Cassadee Pope’s early b-rolls featured a lot of her talking about how she just wanted a second chance after her band went on hiatus (not even broke up!), to see if she could make it on her own. Pope, more than any contestant on the three seasons, had the closest thing approximating traditional record label success: a major-label record deal, years of international touring, a mentor and friend in Pete Wentz, playing stadiums, singing with Cobra Starship. To frame her as an underdog is to obfuscate the career she has already managed to build.

voice awards suzanna choffel

Tyler Golden/NBC

Most Graceful Song Suicide: Suzanna Choffel

There was something about Suzanna Choffel that was different than everyone else this year. A decade older than the college-age kids who dominate the competition, she sang quietly yet was much more powerful than even some of the top-notch pop belters. She sang like a woman who knew her own voice, and you could see that there was some discomfort there about fitting into a stylistic niche – she was more of a Stevie or an Emmylou on a show where you are goaded towards an Adele or a Florence model of torrential soulful bluster. So it came as little surprise when Choffel went into a battle round with a sweet, understated take on Bob Marley’s "Could You Be Loved," opting to stay true to her vibe in lieu of contorting to be something she wasn't.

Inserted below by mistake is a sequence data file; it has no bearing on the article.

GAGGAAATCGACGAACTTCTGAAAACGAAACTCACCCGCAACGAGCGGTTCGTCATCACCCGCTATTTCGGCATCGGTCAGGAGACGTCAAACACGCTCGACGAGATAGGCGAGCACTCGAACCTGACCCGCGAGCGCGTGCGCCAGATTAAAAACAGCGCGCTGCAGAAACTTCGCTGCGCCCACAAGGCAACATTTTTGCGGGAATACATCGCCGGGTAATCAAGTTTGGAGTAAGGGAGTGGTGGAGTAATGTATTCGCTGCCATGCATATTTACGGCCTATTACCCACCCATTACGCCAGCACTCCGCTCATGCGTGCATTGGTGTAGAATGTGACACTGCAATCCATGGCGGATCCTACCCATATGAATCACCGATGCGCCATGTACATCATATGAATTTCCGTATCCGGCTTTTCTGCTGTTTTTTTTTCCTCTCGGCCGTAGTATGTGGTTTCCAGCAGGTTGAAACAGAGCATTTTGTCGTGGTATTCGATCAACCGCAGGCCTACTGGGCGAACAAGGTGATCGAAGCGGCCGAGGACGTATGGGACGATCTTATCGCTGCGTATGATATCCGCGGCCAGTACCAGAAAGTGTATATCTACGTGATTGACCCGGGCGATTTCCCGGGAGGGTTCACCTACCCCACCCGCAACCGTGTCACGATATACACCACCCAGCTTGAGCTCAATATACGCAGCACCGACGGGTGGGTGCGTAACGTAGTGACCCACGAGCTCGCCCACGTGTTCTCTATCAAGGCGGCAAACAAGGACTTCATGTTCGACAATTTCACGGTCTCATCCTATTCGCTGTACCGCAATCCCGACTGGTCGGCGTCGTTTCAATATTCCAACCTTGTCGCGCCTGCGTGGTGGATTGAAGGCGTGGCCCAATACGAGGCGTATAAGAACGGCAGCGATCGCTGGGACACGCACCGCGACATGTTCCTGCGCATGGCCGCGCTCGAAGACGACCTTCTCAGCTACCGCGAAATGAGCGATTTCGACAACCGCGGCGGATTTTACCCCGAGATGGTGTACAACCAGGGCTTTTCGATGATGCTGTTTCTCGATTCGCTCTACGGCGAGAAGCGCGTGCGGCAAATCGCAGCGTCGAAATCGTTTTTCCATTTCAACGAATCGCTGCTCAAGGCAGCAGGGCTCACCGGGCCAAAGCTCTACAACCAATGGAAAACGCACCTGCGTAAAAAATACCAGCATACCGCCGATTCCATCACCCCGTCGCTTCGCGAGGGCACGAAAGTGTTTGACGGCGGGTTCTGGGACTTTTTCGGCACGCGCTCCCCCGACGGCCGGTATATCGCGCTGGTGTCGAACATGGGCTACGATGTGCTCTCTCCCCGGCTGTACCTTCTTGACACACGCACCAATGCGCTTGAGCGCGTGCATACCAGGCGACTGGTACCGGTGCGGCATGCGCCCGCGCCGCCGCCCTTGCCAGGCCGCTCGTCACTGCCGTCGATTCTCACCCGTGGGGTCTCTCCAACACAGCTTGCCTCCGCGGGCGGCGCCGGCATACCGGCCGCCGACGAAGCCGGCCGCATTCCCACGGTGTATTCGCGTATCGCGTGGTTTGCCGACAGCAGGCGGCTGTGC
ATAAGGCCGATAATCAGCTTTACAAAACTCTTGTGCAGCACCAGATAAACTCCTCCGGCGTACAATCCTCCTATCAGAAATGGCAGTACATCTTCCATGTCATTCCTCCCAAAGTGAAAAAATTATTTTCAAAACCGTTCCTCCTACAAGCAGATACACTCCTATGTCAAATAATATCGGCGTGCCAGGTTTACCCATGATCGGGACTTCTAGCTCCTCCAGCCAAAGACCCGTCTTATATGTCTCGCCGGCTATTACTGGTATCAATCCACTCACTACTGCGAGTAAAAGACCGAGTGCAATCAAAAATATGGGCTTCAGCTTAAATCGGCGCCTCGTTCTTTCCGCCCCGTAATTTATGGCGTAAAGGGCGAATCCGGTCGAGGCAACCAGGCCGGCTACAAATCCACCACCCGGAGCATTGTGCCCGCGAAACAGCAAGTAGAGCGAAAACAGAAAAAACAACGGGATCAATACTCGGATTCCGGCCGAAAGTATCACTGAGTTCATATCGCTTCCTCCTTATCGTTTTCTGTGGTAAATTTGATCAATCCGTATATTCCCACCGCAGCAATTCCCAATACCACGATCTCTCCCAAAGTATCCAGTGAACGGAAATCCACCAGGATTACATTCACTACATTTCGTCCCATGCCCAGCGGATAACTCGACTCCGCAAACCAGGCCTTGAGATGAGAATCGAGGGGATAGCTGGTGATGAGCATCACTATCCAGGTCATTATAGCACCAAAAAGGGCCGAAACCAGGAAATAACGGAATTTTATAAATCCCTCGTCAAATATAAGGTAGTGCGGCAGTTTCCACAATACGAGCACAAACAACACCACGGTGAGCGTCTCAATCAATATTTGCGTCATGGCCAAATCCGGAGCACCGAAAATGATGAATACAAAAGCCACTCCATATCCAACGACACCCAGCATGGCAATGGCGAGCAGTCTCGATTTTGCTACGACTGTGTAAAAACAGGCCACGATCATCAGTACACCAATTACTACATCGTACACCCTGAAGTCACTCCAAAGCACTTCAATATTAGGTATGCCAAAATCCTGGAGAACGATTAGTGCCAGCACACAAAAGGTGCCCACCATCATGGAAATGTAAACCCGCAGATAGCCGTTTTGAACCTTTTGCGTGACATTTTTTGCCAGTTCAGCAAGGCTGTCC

adam levine voice awards

Trae Patton/NBC

Most Improved Coach: Adam Levine

Last season, Adam picked his finals round entry by virtue of the fact that he had fostered a "bromance," and he wanted to "explore." During semi-finals, he expressed surprise at some of the artist’s staging – he was so uninvolved, it was new to him. He seemed to have clear favorites, was a little dismissive, a little checked out. This season, with Mary J. Blige at his side early on, he was an astute coach, goading singers into less obvious directions with smart or curious song choices. As a result, Team Adam had some of the most dynamic performances of the season.

christina milian voice awards

Trae Patton/NBC

Most Unbearable Presence: Christina Milian

Granted, The Voice social media correspondent Christina Milian’s job description is basically to stand in the Sprint-sponsored skybox and flirt and giggle while contestants palm their oversized Sprint smartphones and hug. When she is good, she seems like she might be a little drunk (her quip about having a little hobbit in her). When she is bad she is like an overexcited Pomeranian.

de'borah voice awards

Trae Patton/NBC

Best Showing By an Early Elimination: De’Borah